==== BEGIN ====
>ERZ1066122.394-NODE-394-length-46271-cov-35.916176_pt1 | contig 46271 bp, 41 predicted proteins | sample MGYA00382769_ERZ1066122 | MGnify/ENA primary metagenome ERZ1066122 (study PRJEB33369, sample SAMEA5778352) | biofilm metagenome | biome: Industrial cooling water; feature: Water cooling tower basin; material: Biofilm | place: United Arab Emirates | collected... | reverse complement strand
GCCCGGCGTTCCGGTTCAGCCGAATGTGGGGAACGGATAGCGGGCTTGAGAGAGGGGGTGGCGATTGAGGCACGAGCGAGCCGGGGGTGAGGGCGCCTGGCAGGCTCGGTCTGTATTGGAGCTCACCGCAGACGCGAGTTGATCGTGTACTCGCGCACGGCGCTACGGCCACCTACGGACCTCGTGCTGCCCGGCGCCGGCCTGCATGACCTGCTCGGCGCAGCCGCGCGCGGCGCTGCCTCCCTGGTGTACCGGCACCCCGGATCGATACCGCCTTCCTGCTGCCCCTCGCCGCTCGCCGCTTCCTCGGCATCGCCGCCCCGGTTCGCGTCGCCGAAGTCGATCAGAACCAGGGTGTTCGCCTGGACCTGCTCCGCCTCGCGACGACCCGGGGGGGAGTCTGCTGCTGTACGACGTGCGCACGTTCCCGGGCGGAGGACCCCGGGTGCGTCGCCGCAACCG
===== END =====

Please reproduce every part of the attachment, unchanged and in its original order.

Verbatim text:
>ERZ1066122.394-NODE-394-length-46271-cov-35.916176_pt1 | contig 46271 bp, 41 predicted proteins | sample MGYA00382769_ERZ1066122 | MGnify/ENA primary metagenome ERZ1066122 (study PRJEB33369, sample SAMEA5778352) | biofilm metagenome | biome: Industrial cooling water; feature: Water cooling tower basin; material: Biofilm | place: United Arab Emirates | collected... | reverse complement strand
GCCCGGCGTTCCGGTTCAGCCGAATGTGGGGAACGGATAGCGGGCTTGAGAGAGGGGGTGGCGATTGAGGCACGAGCGAGCCGGGGGTGAGGGCGCCTGGCAGGCTCGGTCTGTATTGGAGCTCACCGCAGACGCGAGTTGATCGTGTACTCGCGCACGGCGCTACGGCCACCTACGGACCTCGTGCTGCCCGGCGCCGGCCTGCATGACCTGCTCGGCGCAGCCGCGCGCGGCGCTGCCTCCCTGGTGTACCGGCACCCCGGATCGATACCGCCTTCCTGCTGCCCCTCGCCGCTCGCCGCTTCCTCGGCATCGCCGCCCCGGTTCGCGTCGCCGAAGTCGATCAGAACCAGGGTGTTCGCCTGGACCTGCTCCGCCTCGCGACGACCCGGGGGGGAGTCTGCTGCTGTACGACGTGCGCACGTTCCCGGGCGGAGGACCCCGGGTGCGTCGCCGCAACCG